How do we view markets in March, when many folks are watching the NCAA college basketball tournament, probably shedding a tear over their busted bracket after a top-seed team has lost in the early rounds?1 Let's start with a metaphor. You are very likely to see in tournament games a play near the basket that involves a shorter player faking a shot to cause a taller opponent to jump too soon, and then earn a foul call. This move is a "head fake." In economic data, we also have a version of the head fake. Most important metrics in the macro economy are measured as year-on-year percentage changes. When you have a short, sharp dislocation (something you might see as a result of a pandemic, for example), we then, in the following year, observe "base effects." The rolling on of the high-volatility number from a year ago (and its subsequent rolling off) can make these 12-month percentage changes look like a shift in the longer-term trend if extrapolated into the future.
We will soon see impact from the 2020 Covid-19 pandemic on the economic data. A particular focus area will be inflation. Our message is simple: Don't fall prey to this head fake.
All puffed up
Many economic prognosticators have recently concluded that the $900 billion stimulus bill from December 2020, the $1.9 trillion American Rescue Plan, and the more than $600 billion unspent proceeds in the Treasury General Account will combine to unleash a wave of inflation. They also worry this will undo 40 years of the Federal Reserve's hard-fought credibility on price stability. Furthermore, newfound inflation would also very likely undermine the diversification benefit that comes with owning bonds together with equities, which has been persistent over the past two decades, the thinking goes.
For a whole host of reasons, we disagree with this premise. Reports of the death of 60/40 investing have been greatly exaggerated. To dispel the idea that the United States is on its way toward a new inflation regime, we would first point out that many of the same prognosticators were also warning of runaway inflation in the wake of the 2008 GFC (Great Financial Crisis) when global central banks began large quantitative easing programs. The 2008 fear was that large central bank balance sheets would flood the system with liquidity, which would then find its way into generalized goods and services prices. Inflation, however, failed to materialize, in large part because the secular forces driving disinflation have been and continue to be quite powerful, and perhaps not well understood.
The large positive fiscal impulse in the United States for 2021 will become a fiscal drag in 2022 due to base effects. Also, remember Japan's experience: Japan has run double-digit budget deficits several times over the past 20 years, while also passing substantial short-term supplemental budget stimulus packages. With all of that, Japan still failed to generate sustained core inflation above 1%.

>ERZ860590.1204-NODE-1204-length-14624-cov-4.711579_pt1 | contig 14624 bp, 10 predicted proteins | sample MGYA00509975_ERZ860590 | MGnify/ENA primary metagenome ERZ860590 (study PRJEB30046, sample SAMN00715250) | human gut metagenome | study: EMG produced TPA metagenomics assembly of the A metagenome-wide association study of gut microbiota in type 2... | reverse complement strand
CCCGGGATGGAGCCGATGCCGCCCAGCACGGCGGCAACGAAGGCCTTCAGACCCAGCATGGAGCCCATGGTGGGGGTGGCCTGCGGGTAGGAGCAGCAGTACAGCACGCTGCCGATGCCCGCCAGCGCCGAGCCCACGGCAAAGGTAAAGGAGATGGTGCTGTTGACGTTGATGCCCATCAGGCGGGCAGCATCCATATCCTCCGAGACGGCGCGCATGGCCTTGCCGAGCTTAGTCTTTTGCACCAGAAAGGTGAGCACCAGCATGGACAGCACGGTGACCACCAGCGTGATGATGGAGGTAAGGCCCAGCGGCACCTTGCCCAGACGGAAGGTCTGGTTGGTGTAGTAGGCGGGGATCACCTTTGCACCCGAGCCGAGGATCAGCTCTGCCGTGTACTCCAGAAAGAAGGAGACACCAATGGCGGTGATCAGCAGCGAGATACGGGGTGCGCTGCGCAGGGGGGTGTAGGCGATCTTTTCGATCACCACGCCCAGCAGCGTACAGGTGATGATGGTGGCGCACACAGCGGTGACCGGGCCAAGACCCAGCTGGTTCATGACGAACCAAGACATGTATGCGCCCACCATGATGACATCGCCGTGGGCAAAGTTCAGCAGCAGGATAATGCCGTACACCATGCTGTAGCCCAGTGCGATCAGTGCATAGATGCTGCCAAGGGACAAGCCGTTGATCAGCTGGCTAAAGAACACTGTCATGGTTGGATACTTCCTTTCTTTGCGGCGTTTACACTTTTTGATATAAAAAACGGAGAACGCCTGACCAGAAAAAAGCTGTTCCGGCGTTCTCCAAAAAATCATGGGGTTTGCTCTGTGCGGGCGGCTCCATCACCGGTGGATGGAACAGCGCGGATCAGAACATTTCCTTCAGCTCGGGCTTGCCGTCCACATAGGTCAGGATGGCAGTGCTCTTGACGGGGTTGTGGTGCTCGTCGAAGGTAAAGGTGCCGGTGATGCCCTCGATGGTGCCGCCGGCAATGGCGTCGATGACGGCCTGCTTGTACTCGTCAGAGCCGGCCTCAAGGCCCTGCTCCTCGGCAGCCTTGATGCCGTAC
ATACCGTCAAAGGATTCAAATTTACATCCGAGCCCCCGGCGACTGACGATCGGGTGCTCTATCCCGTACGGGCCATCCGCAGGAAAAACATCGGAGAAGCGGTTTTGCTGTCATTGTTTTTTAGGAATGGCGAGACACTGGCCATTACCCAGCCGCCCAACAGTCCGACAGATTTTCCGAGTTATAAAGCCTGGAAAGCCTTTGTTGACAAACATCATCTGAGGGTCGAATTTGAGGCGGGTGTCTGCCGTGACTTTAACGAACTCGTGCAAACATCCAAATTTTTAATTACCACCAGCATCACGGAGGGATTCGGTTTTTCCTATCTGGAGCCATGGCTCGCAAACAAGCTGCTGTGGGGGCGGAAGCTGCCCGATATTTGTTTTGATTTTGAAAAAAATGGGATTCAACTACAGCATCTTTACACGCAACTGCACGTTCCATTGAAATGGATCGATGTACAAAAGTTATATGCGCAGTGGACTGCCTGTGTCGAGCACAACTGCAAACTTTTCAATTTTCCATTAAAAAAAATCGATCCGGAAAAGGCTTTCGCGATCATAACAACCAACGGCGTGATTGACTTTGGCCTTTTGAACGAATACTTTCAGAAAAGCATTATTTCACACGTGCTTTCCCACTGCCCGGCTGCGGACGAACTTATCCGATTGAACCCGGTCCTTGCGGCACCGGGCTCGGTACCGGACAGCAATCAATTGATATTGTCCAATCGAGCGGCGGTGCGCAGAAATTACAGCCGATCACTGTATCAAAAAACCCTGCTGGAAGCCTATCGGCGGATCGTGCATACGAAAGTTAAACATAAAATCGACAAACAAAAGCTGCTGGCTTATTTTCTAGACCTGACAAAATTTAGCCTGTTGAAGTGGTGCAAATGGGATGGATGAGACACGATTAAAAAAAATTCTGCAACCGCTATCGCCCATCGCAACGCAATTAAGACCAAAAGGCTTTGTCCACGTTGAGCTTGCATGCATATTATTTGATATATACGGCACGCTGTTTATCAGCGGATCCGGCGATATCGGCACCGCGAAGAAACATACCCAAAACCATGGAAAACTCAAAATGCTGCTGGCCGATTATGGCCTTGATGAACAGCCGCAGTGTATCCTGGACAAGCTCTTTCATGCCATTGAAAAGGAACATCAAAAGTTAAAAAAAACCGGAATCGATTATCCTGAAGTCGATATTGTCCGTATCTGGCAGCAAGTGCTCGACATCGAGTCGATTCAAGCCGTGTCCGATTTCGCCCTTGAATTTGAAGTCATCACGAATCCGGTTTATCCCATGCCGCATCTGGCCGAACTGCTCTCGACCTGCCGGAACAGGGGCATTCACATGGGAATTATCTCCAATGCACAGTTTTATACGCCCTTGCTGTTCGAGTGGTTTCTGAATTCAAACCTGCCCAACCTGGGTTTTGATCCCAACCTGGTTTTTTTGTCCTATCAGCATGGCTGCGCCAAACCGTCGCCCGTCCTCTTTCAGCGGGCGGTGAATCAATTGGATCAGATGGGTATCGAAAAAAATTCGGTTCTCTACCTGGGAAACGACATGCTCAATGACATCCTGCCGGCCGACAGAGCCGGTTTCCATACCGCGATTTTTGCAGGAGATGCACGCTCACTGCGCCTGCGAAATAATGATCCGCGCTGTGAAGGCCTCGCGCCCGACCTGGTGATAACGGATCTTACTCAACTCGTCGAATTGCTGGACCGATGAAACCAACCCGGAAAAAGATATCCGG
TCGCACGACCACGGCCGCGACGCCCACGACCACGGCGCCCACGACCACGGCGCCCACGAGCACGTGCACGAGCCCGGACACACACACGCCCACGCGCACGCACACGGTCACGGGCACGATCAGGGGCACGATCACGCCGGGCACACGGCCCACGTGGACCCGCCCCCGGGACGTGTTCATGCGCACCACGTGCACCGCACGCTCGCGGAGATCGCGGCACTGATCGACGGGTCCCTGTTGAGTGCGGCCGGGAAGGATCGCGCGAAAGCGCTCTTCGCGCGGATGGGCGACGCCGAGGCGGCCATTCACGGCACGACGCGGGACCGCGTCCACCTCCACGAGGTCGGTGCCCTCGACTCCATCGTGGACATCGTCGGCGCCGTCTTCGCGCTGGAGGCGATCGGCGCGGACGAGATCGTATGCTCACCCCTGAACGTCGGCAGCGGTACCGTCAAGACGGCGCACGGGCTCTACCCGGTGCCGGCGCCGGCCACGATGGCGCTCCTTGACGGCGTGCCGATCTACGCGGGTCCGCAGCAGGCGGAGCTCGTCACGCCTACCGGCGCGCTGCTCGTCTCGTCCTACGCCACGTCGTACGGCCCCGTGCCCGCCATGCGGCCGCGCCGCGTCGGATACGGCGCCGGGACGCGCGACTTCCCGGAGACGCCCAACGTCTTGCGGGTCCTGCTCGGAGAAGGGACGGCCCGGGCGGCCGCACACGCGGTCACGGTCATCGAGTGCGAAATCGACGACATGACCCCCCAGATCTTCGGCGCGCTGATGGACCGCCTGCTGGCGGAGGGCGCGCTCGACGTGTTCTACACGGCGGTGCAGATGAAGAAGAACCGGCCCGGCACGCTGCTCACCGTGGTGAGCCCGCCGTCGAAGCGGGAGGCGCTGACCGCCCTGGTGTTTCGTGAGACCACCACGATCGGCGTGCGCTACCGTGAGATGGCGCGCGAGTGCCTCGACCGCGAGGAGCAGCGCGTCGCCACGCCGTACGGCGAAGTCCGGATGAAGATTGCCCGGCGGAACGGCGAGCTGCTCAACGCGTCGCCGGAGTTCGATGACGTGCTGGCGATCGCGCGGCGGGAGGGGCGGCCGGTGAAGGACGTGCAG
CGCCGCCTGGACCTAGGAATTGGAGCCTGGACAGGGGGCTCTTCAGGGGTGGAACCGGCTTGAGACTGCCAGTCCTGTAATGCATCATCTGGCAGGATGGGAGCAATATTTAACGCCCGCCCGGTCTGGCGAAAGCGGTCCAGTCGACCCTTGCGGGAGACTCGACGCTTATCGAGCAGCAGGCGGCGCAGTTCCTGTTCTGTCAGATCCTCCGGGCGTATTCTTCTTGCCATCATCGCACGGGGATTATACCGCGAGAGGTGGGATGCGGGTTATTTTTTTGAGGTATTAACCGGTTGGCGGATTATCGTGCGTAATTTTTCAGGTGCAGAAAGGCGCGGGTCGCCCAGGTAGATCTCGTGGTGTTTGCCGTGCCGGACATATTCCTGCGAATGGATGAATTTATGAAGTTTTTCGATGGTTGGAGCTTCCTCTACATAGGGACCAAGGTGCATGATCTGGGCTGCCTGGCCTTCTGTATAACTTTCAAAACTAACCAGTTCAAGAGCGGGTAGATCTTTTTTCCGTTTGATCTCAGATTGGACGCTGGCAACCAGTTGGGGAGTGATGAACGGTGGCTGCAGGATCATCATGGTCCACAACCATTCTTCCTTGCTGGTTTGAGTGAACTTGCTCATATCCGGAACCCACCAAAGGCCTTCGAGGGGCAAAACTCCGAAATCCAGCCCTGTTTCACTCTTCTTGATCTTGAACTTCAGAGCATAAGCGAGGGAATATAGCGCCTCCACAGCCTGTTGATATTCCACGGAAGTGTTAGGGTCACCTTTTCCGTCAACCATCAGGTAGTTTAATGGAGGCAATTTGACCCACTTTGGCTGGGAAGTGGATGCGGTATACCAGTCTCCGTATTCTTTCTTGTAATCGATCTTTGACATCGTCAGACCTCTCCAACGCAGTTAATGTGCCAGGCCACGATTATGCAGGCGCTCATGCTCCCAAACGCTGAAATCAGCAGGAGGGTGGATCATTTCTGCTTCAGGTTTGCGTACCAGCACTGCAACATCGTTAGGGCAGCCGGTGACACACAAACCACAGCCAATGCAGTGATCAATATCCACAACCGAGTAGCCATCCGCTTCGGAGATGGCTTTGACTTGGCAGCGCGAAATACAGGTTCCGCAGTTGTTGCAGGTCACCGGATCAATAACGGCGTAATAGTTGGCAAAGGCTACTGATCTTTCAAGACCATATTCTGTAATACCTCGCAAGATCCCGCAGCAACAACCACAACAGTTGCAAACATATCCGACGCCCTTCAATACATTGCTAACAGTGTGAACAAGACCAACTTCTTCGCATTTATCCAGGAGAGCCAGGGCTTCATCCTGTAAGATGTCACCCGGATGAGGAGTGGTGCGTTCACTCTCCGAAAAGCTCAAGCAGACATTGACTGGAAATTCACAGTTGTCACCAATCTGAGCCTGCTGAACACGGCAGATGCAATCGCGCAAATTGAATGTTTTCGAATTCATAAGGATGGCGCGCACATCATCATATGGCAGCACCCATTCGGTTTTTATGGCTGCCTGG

Pressures weigh on prices
Developed-market economies generally have two secular challenges in common — aging populations and heavy debts — both of which are disinflationary. In the case of the former challenge, some economists might postulate that higher dependency ratios put upward pressure on inflation. This stems from the aging society, which steepens the slope of the Phillips Curve as the labor pool shrinks. A recent book, The Great Demographic Reversal, by Charles Goodhart and Manoj Pradhan, has earned much attention on this subject, but the academic literature and empirical evidence for this theory are far from conclusive. Japan, the world's third-largest economy, is an important data point that would refute this theory, as its aging society has not pushed up inflation.
Debt dynamics are also likely to be a substantial drag on any inflationary pressures in the world's advanced economies. If bond markets were to sniff out a rise in inflation expectations and respond with upward pressure on interest rates, the cost to service debt would rise and drain government budgets, all else equal. Those debt-servicing efforts would likely prevent resources from being put toward growth- or productivity-enhancing projects.
Fed not buying the fake
Finally, it is instructive to take a step back and review the drivers of inflation in the United States, where the Fed cares mostly about core inflation. Their preferred metric is core PCE inflation. The cost of shelter and healthcare make up more than half of the index, and we believe these measures have been and continue to be well behaved. Two components — Recreation and Food & Beverage costs — together make up about 10% of the index. Even if demand were to explode after the economy reopens, a doubling or tripling in the cost of these leisure expenditures would barely register as an increase in core inflation, in our view.
The critical question from an investment standpoint is whether markets will be able to look through the upcoming bump in inflation readings as "transitory." That is how Fed Chair Powell referred to them in his latest post-FOMC press conference on March 17. We suggest investors, at least for the next several months, should measure macroeconomic data relative to the same period in 2019 rather than 2020 to get a clearer picture of underlying trends. For our part, we will stay the course with our recent investment strategy favoring cyclical recovery trades, including overweights to commodities, equity (in particular, value, small-cap, and ex-U.S. exposures), and high-yield credit.
1 Fun fact: Through the first 47 games of the 2021 NCAA Men's Division 1 college basketball tournament, the teams seeded at least 5 spots below their opponents won 13 games — a record high in tournament history.